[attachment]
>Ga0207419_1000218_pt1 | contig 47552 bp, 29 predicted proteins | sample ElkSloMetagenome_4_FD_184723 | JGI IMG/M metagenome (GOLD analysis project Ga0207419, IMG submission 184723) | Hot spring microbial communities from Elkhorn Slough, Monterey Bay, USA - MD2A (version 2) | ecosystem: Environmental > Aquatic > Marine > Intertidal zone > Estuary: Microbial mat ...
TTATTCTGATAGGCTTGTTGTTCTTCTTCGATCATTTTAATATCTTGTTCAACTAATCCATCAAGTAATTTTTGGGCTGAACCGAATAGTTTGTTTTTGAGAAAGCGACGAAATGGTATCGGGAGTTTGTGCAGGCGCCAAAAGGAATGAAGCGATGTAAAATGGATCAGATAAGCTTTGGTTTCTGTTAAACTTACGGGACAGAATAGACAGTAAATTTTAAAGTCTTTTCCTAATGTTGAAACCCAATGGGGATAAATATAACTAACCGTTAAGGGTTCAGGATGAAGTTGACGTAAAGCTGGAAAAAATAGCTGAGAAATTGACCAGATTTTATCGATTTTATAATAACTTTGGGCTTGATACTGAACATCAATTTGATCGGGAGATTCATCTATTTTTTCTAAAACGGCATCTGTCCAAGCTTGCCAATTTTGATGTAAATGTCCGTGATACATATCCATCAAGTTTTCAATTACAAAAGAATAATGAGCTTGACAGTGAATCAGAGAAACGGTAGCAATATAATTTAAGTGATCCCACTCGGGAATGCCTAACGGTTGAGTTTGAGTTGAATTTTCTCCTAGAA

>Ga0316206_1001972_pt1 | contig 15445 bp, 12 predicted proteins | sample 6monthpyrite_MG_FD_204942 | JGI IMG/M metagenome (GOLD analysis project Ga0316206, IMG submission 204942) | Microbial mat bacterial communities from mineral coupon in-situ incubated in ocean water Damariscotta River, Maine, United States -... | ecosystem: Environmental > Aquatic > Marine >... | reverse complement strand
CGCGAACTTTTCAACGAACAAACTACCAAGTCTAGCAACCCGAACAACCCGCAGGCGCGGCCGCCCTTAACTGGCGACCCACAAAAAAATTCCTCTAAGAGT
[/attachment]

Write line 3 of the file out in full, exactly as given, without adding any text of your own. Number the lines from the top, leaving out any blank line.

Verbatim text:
>Ga0316206_1001972_pt1 | contig 15445 bp, 12 predicted proteins | sample 6monthpyrite_MG_FD_204942 | JGI IMG/M metagenome (GOLD analysis project Ga0316206, IMG submission 204942) | Microbial mat bacterial communities from mineral coupon in-situ incubated in ocean water Damariscotta River, Maine, United States -... | ecosystem: Environmental > Aquatic > Marine >... | reverse complement strand